John Frank Monton Smallwood was born in 1926, his father a Battersea schoolmaster. He was educated at the City of London School. Awarded a scholarship to Peterhouse, Cambridge, in 1944, he was immediately recruited by the RAF to learn technical Japanese — the written script of aircraft armaments, navigation, and signal equipment. Commissioned in 1945, he spent the next three years in the Far East, including several months on the Burma-Siam railway on war-crimes identification work.
John took his degree in 1951. He then joined the staff of the Bank of England, for which he worked in several senior posts, until 1979, when he retired to devote himself to church finance and administration.
His strong Christian commitment had led him to work with Bishop John Robinson in establishing the Southwark Ordination Course (SOC), the pioneering part-time course. SOC was followed by the Southwark Diocesan Board of Finance, the Church Assembly, the Central Board of Finance, the Church Commissioners, the City Parochial Foundation, the General Synod, the General Synod Standing Committee, the Anglican Consultative Council, the Overseas Bishoprics Fund, and the Pensions Fund, to name only some of the many bodies on which he served.
He was unstinting in the time, effort, and expertise that he devoted to the finances of Southwark diocese. Southwark became one of the financially strongest dioceses in England, able with greater ease than any other diocese to ride the clergy pensions problem from the mid 1990s onwards. John’s annual presentation to the Southwark diocesan synod was always a tour de force, and woe betide anyone who dared challenge him.
As a Commissioner, John was a persistent and untiring advocate for the maximum distributions from the Commissioners’ income to diocesan stipends funds and, through them, to the material support of the clergy and clergy pensions. The clergy have reason to be grateful to John. His attention to detail led him to spot the over-extension of the Commissioners’ commitments in 1992, but his warnings were not picked up.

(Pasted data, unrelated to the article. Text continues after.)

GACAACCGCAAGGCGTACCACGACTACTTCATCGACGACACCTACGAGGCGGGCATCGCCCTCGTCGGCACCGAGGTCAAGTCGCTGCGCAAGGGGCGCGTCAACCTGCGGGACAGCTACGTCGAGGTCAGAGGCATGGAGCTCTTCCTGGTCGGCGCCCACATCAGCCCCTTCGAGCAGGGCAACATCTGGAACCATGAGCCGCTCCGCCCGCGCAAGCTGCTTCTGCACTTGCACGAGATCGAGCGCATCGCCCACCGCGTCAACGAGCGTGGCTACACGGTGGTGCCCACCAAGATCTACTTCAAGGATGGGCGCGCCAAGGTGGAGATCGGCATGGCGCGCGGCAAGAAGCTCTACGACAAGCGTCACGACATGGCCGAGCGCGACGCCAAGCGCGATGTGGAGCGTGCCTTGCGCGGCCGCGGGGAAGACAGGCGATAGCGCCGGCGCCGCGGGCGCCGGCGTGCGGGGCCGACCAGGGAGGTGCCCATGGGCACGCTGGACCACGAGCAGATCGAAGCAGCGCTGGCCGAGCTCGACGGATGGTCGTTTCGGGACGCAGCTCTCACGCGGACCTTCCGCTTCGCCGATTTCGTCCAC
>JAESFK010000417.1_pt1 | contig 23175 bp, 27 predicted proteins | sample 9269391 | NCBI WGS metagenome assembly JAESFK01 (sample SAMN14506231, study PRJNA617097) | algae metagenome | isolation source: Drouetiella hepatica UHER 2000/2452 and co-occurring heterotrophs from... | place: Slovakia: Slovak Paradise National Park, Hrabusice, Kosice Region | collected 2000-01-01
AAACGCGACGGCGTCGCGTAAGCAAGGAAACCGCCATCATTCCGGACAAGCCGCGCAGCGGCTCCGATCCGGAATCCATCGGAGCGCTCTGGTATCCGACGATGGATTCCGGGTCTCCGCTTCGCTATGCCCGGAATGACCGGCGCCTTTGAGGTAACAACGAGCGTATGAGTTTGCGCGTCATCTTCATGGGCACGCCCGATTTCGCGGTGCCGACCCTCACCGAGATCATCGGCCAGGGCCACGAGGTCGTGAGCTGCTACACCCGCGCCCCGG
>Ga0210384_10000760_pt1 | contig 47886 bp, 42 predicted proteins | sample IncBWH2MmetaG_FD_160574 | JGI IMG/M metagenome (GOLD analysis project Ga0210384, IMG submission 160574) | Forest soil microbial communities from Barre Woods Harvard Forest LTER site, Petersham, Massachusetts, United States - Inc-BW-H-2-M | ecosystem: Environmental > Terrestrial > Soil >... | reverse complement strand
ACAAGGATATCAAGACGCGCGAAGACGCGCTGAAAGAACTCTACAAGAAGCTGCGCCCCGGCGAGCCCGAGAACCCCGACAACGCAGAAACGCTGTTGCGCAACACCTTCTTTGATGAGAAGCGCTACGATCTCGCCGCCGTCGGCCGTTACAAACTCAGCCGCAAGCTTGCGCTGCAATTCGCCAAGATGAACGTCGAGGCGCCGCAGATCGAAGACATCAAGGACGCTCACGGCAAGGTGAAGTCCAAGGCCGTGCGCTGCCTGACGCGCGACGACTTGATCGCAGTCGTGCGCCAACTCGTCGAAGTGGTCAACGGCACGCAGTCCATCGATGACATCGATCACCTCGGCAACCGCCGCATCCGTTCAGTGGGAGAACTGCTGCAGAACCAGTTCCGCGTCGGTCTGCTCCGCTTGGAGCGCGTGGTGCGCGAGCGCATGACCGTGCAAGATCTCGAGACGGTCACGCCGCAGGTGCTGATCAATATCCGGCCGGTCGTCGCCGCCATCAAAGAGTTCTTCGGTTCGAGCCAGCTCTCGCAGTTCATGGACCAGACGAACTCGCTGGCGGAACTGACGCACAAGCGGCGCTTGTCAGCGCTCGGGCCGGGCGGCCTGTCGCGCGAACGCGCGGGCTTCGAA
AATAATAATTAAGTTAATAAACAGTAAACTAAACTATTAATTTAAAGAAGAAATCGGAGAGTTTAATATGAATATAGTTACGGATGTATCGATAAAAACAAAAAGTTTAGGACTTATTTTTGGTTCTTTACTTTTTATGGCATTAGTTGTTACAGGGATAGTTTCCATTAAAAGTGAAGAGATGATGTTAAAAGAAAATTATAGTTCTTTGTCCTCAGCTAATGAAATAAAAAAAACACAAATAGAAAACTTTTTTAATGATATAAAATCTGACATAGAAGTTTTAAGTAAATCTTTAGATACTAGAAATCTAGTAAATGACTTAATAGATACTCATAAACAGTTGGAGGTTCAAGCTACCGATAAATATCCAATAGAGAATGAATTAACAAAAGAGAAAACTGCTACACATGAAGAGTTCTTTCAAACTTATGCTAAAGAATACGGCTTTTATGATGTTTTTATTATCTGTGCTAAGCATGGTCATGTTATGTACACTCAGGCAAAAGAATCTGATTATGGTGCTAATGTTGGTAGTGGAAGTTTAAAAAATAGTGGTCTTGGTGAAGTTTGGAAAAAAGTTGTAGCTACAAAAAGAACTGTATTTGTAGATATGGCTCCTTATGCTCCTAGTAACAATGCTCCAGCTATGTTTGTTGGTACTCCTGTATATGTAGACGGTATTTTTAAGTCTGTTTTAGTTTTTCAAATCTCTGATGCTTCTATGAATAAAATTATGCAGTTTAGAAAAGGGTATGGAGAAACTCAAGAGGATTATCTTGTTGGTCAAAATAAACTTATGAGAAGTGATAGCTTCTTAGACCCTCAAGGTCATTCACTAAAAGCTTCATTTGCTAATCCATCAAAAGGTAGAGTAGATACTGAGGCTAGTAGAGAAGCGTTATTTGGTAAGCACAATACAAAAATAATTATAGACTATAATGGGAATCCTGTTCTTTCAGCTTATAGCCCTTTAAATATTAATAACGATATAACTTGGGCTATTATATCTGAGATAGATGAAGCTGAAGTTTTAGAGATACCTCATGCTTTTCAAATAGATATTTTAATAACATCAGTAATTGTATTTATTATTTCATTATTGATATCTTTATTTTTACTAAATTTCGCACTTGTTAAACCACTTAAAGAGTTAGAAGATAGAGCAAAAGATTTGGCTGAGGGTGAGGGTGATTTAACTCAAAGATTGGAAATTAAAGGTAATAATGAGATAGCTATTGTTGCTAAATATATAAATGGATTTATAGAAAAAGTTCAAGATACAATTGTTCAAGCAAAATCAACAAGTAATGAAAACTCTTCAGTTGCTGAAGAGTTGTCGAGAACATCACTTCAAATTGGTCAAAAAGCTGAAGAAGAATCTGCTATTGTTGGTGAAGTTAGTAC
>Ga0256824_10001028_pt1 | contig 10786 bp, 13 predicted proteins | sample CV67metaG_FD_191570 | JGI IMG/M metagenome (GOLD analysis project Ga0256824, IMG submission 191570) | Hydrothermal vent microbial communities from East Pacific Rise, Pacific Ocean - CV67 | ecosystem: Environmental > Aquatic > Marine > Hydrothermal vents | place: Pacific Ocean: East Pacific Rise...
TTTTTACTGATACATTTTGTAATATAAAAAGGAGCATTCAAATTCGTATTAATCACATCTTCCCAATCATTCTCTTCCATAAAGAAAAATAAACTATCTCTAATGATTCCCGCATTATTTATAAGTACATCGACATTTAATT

Under John, the City Parochial Foundation became particularly involved with grants to a wide range of refugee groups. John’s distinguished service to the Foundation led to the award of the CBE in 1991.
John’s work went far beyond the financial. He played a significant part in the opening up of ordained ministry to women, as he chaired the steering committee for the Deacons (Ordination of Women) Measure (1986).
He was immensely kind in personal relationships. When I stood but was not elected to the General Synod in 1985, he encouraged me to “hang on in” with sympathetic and generous words.
John was incredibly energetic. When others flagged in meetings, he thirsted for more, and would frequently continue debates by way of a lengthy fax the next morning. Rumour had it that there was a room in Millbank where someone worked whose sole responsibility was to answer John’s letters.
He was persistent. He was thorough and detailed in presentation, and, like a Yorkshire terrier, would let go only in order to get a better grip.
He would take on the establishment, especially when the financial care of the clergy was at stake. None of this endeared him to that establishment. This may explain why John was never appointed to a senior executive post in the Church.
In 1993, Archbishop Carey suggested that John research and collate the accounts of the Church of England bishops from Augustine to the present. John applied himself diligently to the task. By 2007, the nearly complete aggregate was some 4.3 million words on 12,900 pages of A5, now lodged at Lambeth Palace.
John did not wear his faith on his sleeve. There was, however, no doubt that his deep faith in his Lord energised all that he did.
That faith, and his happy marriage to Jean for well over half a century, and his children and grandchildren, sustained him through all the changes and chances of his mortal life. May he rest in peace and rise in glory.